Tuesday, 23 April 2013

A Quadruple Video Review : Pride and Prejudice (1940, 1980, 1995, 2005)

Jane Austen 
Pride and Prejudice: A Quadruple Video Review 

This is not a review of the novel. For one thing, I've already done it, and much as I dislike the piece, try as I might I can’t improve it. 

The following is an attempt for a (hopefully not too comparative) review of four different movie versions which span more than six decades of film-making and which I have had the (dis)pleasure of seeing in the last few weeks or so. Considering the vast cast of accomplished character actors with perfect diction that Pride and Prejudice requires, not to mention sensitive screenwriter, imaginative director and fanatical production designer, it is no surprise that many film adaptations should be rife with shortcomings. It is nothing short of amazing that at least one of those four comes somewhere near perfection. 

Anyway, enough preliminary remarks. Let's have a look at the movies. The full details about the four versions I am going to discuss are as follows:

1940, MGM, 118 min.
Lizzy – Greer Garson
Darcy – Laurence Olivier
Jane – Maureen O’Sullivan
Lydia – Ann Rutherford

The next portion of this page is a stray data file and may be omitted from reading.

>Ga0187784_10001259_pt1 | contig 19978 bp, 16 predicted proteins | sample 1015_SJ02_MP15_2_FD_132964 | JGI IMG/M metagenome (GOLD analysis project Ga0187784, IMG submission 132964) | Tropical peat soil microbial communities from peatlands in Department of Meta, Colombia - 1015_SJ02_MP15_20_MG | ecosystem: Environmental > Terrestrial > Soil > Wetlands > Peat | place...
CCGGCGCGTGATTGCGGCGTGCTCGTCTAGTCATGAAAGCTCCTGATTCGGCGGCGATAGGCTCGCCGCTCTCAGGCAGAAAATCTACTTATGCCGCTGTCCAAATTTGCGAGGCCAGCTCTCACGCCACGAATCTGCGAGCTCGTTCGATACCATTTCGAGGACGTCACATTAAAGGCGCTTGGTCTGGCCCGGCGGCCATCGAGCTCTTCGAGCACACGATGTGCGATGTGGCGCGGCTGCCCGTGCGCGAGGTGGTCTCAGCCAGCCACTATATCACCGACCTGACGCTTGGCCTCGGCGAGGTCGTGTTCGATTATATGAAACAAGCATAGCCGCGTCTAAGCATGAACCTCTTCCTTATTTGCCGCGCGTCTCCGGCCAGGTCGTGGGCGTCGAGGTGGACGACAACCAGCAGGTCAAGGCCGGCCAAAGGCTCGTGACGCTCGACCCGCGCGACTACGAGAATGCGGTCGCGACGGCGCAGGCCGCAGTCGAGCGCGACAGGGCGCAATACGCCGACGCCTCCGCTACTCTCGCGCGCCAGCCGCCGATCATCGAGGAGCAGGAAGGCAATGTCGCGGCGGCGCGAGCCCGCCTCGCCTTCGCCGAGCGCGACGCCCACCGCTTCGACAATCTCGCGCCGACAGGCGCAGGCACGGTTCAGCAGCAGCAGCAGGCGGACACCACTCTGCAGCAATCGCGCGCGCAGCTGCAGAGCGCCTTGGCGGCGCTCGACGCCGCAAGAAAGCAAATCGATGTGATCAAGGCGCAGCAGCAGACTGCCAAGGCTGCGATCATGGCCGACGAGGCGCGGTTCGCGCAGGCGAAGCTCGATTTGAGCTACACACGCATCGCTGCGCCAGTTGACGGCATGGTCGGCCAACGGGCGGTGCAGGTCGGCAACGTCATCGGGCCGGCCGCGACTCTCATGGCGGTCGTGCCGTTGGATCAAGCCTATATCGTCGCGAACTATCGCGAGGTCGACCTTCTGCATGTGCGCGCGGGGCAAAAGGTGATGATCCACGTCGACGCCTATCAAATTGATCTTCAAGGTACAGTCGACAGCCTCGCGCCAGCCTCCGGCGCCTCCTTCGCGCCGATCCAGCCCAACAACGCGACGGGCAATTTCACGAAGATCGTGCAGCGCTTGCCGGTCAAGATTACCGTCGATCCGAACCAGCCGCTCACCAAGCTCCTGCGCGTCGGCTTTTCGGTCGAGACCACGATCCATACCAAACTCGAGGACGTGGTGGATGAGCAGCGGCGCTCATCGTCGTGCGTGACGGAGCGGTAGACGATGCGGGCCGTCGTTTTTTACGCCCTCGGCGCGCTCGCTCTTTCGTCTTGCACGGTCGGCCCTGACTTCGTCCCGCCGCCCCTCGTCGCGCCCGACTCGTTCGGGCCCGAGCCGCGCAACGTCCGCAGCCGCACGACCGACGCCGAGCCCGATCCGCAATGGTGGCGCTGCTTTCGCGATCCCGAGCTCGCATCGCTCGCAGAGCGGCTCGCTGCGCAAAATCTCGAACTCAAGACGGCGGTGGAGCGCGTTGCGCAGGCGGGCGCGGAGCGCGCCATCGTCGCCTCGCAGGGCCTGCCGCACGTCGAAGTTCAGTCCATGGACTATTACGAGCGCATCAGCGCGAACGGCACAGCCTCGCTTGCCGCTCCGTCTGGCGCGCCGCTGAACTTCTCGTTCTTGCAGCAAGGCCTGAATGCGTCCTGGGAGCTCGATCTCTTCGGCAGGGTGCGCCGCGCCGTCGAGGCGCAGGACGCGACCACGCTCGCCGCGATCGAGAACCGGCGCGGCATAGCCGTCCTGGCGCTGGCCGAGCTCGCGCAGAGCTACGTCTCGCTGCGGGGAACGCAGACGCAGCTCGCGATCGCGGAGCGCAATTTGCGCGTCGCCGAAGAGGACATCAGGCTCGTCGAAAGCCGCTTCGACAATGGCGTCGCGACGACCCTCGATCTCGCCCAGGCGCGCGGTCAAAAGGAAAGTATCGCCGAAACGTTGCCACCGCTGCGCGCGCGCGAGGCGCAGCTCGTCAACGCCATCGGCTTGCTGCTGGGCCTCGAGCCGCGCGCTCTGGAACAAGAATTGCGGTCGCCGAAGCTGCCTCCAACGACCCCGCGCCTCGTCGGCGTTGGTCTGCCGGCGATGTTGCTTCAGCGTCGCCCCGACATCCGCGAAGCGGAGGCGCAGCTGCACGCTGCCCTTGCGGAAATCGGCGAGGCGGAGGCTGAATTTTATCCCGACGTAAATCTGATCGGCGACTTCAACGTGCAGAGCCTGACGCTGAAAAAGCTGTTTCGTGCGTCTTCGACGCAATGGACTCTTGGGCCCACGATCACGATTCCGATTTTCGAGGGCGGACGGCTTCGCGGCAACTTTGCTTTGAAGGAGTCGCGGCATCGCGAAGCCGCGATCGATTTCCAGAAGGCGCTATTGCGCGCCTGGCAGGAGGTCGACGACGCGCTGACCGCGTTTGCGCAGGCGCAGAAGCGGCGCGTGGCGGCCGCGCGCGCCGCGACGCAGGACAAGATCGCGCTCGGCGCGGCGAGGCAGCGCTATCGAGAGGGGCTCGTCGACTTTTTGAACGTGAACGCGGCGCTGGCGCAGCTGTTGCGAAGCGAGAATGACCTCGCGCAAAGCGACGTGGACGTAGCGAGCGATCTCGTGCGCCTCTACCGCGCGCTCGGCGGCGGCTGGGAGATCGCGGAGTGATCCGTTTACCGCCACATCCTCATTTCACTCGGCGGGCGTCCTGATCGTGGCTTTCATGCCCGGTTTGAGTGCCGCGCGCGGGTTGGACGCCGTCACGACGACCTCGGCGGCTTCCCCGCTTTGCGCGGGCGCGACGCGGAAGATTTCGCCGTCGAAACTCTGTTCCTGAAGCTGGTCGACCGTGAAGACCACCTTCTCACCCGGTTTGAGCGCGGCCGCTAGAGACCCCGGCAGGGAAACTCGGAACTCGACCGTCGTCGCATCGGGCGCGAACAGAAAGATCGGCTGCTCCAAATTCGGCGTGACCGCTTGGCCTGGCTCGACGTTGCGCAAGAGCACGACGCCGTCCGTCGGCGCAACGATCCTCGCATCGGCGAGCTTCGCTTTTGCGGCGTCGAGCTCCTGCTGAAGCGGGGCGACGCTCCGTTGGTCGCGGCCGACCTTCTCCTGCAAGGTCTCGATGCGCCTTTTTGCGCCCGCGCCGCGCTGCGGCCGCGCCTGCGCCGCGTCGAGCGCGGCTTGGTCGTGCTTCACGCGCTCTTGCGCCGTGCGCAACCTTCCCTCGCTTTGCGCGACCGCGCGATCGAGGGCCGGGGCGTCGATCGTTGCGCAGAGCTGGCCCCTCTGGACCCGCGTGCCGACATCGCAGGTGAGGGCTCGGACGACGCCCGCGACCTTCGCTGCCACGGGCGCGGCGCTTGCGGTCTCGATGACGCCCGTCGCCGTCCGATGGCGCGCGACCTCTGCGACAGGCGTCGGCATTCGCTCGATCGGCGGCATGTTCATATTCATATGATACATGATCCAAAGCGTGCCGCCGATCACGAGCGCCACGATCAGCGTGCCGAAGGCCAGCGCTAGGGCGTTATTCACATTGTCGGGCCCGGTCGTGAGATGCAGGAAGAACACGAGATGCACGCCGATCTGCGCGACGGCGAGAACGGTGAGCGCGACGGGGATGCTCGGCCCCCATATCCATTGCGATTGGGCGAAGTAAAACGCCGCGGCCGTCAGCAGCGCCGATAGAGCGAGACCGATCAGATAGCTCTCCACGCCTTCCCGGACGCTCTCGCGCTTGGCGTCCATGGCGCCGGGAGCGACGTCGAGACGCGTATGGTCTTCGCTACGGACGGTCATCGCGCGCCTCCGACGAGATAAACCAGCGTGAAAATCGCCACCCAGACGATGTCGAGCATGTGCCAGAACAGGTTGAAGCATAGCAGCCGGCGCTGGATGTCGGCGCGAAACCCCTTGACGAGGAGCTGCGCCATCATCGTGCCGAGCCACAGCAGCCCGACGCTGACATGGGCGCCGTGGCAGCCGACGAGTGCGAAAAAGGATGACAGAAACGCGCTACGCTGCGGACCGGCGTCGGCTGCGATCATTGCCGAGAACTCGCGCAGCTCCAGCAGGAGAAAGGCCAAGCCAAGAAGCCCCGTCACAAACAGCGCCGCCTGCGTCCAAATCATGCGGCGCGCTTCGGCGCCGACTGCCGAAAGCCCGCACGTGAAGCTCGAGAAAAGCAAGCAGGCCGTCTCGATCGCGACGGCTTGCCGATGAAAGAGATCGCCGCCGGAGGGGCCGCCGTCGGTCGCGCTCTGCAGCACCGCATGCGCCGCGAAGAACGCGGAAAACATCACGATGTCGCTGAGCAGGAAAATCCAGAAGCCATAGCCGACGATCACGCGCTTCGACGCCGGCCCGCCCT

Mary – Marsha Hunt
Kitty – Heather Angel
Mrs Bennet – Mary Boland
Mr Bennet – Edmund Gwenn
Mr Bingley – Bruce Lester
Caroline Bingley – Frieda Inescort
Mr Collins – Melville Cooper
Mr Wickham – Edward Ashley
Lady Catherine – Edna May Oliver.

Screenplay by Aldous Huxley and Jane Murfin, based on the dramatisation by Helen Jerome.
Directed by Robert Z. Leonard.

1980, BBC, TV Mini-Series, 5 episodes, ca. 265 min. overall.
Lizzy – Elizabeth Garvie
Darcy – David Rintoul
Jane – Sabina Franklyn
Lydia – Natalie Ogle
Mary – Tessa Peake-Jones
Kitty – Clare Higgins
Mrs Bennet – Priscilla Morgan
Mr Bennet – Moray Watson
Mr Bingley – Osmund Bullock
Caroline Bingley – Marsha Fitzalan
Mr Collins – Malcolm Rennie
Mr Wickham – Peter Settelen
Lady Catherine – Judy Parfitt.

Screenplay by Fay Weldon.
Directed by Cyril Coke.

1995, BBC, TV Mini-Series, 6 episodes, ca. 300 min. overall.
Lizzy – Jennifer Ehle
Darcy – Colin Firth
Jane – Susannah Harker
Lydia – Julia Sawalha
Mary – Lucy Briers
Kitty – Polly Maberly
Mrs Bennet – Alison Steadman
Mr Bennet – Benjamin Whitrow
Mr Bingley – Crispin Bonham-Carter
Caroline Bingley – Anna Chancellor
Mr Collins – David Bamber
Mr Wickham – Adrian Lukis
Lady Catherine – Barbara Leigh-Hunt.

Screenplay by Andrew Davies.
Directed by Simon Langton.

2005, Focus Features, 127 min.